In 2012, a number of disastrous hurricanes – including Superstorm Sandy – made landfall in the Eastern U.S. and wreaked havoc for millions of homeowners and businesses, as well as put property and casualty insurers in a very difficult position. However, last year, there were no major storms of this type. And now, experts likewise predict that it will be another quiet year on this front. That, in turn, could lead to lower premiums in the future, which could be good news for insurance agents looking to drum up additional business going forward.
Researchers at Coastal Carolina University in Conway, South Carolina, recently announced that they do not expect to see any hurricanes make landfall along the East Coast or Gulf of Mexico this year, and that only about three to six hurricanes will even form in the coming season, which is generally considered to run from June 1 to Nov. 30, according to a report from the Associated Press. That’s either slightly below normal, or right in line with historical averages, depending upon where in the range the actual number falls.
However, these predictions are based on a number of scenarios created using computer models, and therefore produce more than one scenario, the report said. As such, while no hurricanes making landfall this year is the most likely thing to happen, there could be a second, less-likely scenario in which two hurricanes do so. In that case, one would hit the East Coast, and one would hit somewhere on the coast in the Gulf of Mexico.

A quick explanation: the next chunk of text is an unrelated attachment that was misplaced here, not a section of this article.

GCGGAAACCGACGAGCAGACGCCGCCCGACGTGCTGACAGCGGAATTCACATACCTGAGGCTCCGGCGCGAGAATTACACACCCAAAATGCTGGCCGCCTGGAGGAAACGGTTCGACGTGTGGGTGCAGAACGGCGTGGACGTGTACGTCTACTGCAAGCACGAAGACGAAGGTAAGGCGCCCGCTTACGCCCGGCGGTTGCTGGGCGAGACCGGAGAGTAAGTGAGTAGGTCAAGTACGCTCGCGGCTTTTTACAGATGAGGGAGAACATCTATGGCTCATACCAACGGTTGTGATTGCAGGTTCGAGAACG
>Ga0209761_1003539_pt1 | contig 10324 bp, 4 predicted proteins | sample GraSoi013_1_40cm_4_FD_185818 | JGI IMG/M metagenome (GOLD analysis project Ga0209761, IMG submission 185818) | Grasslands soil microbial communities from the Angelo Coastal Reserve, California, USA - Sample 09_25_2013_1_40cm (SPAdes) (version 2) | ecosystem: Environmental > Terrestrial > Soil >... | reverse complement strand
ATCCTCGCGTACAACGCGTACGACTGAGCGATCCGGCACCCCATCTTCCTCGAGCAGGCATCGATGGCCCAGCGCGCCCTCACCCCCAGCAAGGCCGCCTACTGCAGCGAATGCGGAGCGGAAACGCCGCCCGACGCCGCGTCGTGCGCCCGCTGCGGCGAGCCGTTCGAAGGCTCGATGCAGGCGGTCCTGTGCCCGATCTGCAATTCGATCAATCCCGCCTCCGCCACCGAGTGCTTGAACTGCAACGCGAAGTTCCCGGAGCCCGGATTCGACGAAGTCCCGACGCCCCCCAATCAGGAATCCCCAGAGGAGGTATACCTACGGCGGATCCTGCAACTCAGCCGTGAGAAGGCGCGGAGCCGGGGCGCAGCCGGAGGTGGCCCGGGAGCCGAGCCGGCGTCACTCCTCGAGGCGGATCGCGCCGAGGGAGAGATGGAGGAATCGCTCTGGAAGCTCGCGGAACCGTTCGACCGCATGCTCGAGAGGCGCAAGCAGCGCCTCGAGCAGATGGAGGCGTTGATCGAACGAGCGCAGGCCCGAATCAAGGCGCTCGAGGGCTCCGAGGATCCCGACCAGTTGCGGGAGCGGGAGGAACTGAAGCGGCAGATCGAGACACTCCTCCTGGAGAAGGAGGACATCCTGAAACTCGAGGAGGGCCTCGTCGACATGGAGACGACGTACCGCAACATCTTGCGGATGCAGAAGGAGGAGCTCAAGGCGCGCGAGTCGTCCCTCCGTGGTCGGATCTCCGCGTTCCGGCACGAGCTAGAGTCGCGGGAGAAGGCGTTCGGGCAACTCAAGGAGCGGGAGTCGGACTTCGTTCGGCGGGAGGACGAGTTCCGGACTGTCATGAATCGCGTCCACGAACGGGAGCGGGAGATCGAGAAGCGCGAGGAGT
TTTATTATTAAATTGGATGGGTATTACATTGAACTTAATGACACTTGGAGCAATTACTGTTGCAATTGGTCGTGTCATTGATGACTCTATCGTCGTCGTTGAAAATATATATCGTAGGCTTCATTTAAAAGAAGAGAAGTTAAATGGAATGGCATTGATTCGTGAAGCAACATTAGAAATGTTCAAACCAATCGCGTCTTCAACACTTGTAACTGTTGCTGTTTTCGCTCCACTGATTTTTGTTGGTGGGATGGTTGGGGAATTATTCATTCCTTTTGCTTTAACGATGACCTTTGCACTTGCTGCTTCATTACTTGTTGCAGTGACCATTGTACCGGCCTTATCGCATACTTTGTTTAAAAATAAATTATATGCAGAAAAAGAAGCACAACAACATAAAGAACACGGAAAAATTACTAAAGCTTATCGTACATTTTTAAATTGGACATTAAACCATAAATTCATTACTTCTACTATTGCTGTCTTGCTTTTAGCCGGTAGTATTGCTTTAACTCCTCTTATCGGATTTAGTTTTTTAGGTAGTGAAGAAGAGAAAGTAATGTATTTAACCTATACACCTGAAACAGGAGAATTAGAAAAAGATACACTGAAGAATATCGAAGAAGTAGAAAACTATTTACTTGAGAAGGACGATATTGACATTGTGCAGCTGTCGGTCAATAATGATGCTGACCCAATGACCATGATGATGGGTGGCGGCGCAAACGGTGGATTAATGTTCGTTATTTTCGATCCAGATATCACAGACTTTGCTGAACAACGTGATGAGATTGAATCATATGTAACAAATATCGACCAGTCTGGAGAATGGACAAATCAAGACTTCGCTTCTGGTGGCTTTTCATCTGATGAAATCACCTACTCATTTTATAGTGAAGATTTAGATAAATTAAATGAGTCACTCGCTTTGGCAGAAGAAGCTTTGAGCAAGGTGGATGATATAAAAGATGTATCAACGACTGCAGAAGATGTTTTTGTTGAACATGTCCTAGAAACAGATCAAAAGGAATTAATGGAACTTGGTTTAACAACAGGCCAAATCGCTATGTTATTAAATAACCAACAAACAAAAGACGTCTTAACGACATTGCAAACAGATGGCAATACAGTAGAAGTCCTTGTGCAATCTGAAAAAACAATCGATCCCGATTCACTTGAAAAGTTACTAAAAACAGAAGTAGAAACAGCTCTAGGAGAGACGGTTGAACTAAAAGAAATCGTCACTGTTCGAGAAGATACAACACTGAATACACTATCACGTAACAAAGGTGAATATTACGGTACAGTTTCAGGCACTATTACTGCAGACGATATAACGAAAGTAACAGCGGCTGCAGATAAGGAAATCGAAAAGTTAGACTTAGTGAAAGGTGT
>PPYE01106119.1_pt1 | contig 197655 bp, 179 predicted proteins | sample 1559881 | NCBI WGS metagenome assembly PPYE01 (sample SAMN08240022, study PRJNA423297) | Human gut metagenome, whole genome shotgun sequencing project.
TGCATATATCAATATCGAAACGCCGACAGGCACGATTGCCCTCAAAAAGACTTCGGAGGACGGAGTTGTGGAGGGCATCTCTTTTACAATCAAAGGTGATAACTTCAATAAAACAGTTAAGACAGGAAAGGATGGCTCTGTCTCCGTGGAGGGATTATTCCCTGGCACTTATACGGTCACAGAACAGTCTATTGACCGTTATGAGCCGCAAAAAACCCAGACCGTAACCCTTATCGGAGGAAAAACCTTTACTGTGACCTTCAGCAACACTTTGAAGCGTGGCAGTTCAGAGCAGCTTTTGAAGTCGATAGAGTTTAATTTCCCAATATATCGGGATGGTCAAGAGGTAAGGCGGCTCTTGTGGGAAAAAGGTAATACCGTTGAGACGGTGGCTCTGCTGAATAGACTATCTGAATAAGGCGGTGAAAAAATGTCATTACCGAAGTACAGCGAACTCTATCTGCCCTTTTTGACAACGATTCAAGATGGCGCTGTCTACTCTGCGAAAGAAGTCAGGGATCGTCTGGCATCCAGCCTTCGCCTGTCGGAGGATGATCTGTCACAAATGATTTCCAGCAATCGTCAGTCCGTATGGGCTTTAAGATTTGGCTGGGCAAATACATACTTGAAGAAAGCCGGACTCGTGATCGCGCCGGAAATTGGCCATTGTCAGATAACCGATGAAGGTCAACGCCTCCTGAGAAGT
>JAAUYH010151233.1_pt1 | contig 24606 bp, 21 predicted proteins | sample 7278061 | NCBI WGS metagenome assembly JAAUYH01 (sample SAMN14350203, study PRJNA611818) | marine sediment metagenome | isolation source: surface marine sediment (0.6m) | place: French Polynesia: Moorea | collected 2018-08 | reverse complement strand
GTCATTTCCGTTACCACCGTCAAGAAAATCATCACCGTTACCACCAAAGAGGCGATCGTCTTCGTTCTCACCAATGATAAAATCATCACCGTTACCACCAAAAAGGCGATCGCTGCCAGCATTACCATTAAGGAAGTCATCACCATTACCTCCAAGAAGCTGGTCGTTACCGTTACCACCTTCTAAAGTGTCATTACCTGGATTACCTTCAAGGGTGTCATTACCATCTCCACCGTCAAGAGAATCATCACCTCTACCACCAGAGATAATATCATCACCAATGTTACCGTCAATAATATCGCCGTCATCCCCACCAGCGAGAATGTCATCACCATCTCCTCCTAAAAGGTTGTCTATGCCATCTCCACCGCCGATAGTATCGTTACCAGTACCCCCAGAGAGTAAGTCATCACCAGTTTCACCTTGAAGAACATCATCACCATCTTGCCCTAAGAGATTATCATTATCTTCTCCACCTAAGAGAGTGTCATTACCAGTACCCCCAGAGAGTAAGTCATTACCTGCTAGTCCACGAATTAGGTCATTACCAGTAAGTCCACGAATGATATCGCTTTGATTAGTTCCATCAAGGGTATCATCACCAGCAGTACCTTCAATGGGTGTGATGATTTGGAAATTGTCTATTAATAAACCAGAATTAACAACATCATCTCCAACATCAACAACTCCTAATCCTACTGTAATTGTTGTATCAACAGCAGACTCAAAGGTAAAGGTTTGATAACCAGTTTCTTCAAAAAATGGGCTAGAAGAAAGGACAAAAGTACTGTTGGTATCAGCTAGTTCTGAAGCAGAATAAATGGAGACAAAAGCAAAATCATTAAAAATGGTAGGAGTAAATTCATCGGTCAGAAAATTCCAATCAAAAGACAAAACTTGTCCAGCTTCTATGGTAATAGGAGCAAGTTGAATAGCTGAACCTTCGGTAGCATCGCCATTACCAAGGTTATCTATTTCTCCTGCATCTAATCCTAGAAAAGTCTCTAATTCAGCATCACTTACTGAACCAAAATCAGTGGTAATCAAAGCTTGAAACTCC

The likelihood of accuracy, and a note of caution
On the other hand, the same scientists also predicted one hurricane would make landfall in the U.S. last year, and none actually did so, the report said. That was the first time the school’s predictions were ever released. Moreover, though, it should further be noted that these do not take into account the chances that tropical storms, which can also be somewhat damaging – though obviously to a lesser extent than hurricanes – and several of those made landfall as well last year.
Agents might therefore want to highlight to consumers the fact that in some parts of the country, declining instances of natural disasters over the last few years are starting to have a positive impact on home insurance premiums. That, in turn, might help many Americans who have grown frustrated with the increased rates of the last few years to be a little more satisfied with their coverage.